Friday, March 23, 2007

Friday - Stage 1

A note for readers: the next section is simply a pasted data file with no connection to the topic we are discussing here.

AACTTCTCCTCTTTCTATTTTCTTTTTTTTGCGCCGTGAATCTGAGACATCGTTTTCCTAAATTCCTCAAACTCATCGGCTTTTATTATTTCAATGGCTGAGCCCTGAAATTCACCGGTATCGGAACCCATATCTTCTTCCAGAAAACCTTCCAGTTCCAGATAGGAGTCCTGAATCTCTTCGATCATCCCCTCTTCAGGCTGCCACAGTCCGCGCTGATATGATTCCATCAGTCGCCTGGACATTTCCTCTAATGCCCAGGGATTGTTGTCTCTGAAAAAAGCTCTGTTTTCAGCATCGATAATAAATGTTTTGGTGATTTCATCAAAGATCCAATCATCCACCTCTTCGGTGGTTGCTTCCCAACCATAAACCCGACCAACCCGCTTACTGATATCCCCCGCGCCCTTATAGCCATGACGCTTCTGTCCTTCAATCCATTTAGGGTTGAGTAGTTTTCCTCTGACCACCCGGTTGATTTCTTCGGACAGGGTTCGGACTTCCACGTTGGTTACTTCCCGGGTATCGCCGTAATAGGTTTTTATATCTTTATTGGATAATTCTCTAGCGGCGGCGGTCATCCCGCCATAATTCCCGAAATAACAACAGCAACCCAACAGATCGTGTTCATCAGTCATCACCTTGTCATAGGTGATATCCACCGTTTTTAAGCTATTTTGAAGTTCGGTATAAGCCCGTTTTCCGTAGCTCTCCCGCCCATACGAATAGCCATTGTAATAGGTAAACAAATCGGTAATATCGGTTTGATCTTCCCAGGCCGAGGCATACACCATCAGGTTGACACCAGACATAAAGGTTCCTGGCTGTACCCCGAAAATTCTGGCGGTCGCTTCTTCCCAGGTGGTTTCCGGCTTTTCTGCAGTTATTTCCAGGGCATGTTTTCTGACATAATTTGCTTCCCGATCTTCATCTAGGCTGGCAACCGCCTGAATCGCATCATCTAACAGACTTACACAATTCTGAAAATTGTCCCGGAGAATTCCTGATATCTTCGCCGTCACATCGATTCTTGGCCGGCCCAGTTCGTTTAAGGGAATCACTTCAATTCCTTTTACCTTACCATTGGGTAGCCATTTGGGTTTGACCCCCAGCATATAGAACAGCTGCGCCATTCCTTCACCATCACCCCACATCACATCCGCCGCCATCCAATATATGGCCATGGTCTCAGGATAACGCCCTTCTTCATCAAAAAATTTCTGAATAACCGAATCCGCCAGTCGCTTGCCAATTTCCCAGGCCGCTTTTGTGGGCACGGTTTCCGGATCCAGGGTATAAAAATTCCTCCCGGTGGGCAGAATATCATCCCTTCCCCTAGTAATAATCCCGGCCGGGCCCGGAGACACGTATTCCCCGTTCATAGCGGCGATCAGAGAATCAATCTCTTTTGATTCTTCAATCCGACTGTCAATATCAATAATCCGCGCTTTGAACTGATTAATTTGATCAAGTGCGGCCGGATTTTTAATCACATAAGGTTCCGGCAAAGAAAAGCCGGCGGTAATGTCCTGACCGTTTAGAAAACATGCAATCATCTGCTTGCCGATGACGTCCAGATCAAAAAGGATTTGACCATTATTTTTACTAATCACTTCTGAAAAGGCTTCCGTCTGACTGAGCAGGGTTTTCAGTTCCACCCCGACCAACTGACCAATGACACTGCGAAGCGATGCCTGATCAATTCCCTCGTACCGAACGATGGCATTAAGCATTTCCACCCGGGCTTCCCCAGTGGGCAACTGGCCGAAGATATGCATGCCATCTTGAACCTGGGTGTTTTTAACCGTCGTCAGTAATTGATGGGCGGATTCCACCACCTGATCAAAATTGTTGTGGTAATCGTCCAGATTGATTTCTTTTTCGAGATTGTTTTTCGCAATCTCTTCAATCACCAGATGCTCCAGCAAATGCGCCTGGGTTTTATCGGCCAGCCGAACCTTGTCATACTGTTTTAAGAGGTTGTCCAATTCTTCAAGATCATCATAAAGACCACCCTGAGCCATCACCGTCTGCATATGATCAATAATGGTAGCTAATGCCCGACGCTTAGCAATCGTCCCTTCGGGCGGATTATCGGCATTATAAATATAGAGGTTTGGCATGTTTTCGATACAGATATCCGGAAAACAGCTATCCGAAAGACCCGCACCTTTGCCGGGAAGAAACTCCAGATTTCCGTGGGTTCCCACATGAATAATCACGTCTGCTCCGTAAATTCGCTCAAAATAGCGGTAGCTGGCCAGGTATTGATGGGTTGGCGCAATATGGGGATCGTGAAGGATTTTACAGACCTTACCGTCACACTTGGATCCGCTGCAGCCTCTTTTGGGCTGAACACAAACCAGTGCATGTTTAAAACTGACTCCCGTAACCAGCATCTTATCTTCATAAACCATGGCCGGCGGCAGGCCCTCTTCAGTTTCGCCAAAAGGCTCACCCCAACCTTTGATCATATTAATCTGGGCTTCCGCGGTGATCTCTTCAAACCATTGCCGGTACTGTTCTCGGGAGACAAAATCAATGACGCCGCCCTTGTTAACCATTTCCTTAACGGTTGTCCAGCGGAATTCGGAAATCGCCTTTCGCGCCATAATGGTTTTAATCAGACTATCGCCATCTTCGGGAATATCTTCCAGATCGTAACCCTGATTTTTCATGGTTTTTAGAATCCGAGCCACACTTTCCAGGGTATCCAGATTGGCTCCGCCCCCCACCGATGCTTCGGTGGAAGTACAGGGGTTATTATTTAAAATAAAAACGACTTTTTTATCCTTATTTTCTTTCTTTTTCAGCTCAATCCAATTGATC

Friday morning I woke up sick, sick, sick of the stomach. Eating and drinking are essential to stage racing. Falling behind on either spells doom, especially given temperatures close to and above 100. This was the first low point of morale, especially in the context of two teammates who had already been/were currently sick - I thought this was supposed to be a bike race not some illness boot camp. At 10:30 we boarded the bus, lorded over and driven by Kiki, the organizational maestro of the race, to head to the start line by the ocean. After 1.5 hours on the bus, we arrived at the sea, where we climbed to the outdoor patio of a seaside restaurant to be served a pre-race meal (that of course I would not eat). Bands played loudly beside us; Kiki danced with racers; there was lots of laughing; and I wondered if I would be ok today. Hiroko ate crackers and tuna; I had some cereal. At 2:00, we finally started, with the temp at 40C. The course featured rolling hills for 50k, a number of tunnels, and a 10k finishing climb. I was in the unusual role of being the gc rider who would sit in and conserve energy and try to do as well as possible on the final climb (Kathleen and Hiroko would also conserve; Megan, Mandy, and Andrea would cover breaks as necessary and get us water). This is kind of tough for me since I like attacking and wild breakaways, but it's probably good practice in being patient. Plus, when I don't feel well, even I don't much feel like attacking. There's also a sense of responsibility to your teammates - that when you have an easy ride to the climb you had better deliver a good effort up that thing. I am pretty strong right now but not so confident in my ability to scamper up hills with Colombian mountain goats. I had on a super easy gear - a compact crankset with 34-27 as my easiest gear, practically suited for mountain biking! The lead team had won the prologue and set a steady tempo on the rolling hills of the first part of the course. The gearing allowed me to sit and spin up everything, never needing to waste energy standing. My team rode well, positioning well. We went through some tunnels where visibility was basically nil. Here's us riding by the sea, in a photo stolen from El Diario de Hoy. I am #15, in green riding by the race leader with her yellow jersey. Local hero (and very good bike racer) Evelyn Garcia #1 in El Salvadoran national champion light blue; Longo beside me in French colors; Colombians in white with horizontal stripes; Brazilians in green and yellow; Tatyana the blond in green and yellow at the front; teammate Andrea at the top; Colombian Lozano just ahead of her in young rider's white leader's jersey. The approach into the final climb was awesome - we turned off a highway into this small town with twisty streets and even cobblestones. Evelyn Garcia drove it through the cobbles. I was second wheel so got to use her good line as people behind had to make up ground in corners and take worse lines. Unbeknownst to us they had rerouted the course due to an accident, so the mileage was off. I wasn't so sure how far to go, but oh well! Evelyn attacked hard on the first pitch, taking probably 15 with her. I did not follow the surge and was soon picking people off as the climb started. I caught the Colombian Lozano, who is my opposite in terms of climbing style, especially this early in the season - a little person who will stand up and surge, then sit down and rest, then surge again. We worked together but I might have worked too hard, since when Longo came up to us later in the climb Lozano could follow and I dropped off. I got 11th on the climb and felt I did my best, especially given the morning, with maybe a few tactical errors. Hiroko and Kathleen also climbed strongly, finishing close behind. After the race there we were in this tiny mountaintop town, a big spectacle for the locals with dance music blaring. And this is when the race becomes an exercise in going with the flow: Hiroko is really sick, I am not tip-top, we've been sitting on the ground for hours, changed but filthy and exhausted, and there is no way we can leave because we have no idea where we are and must travel in the bus and in the caravan. Finally we are leaving - it's dark out - but then it turns out we are going to a banquet. At this point I am feeling bad, nauseous and depleted and overheated. Eating and drinking is a major chore. Hiroko and I sit in the team truck for another hour or so until we finally leave. The other teammates are still healthy (and perhaps crazy) and eat something at the banquet, or at least drink some soda. We drive 1.5 hours and return to the hotel at 9:30. I eat tunafish and bread. We leave for the next morning's stage at 7:15.

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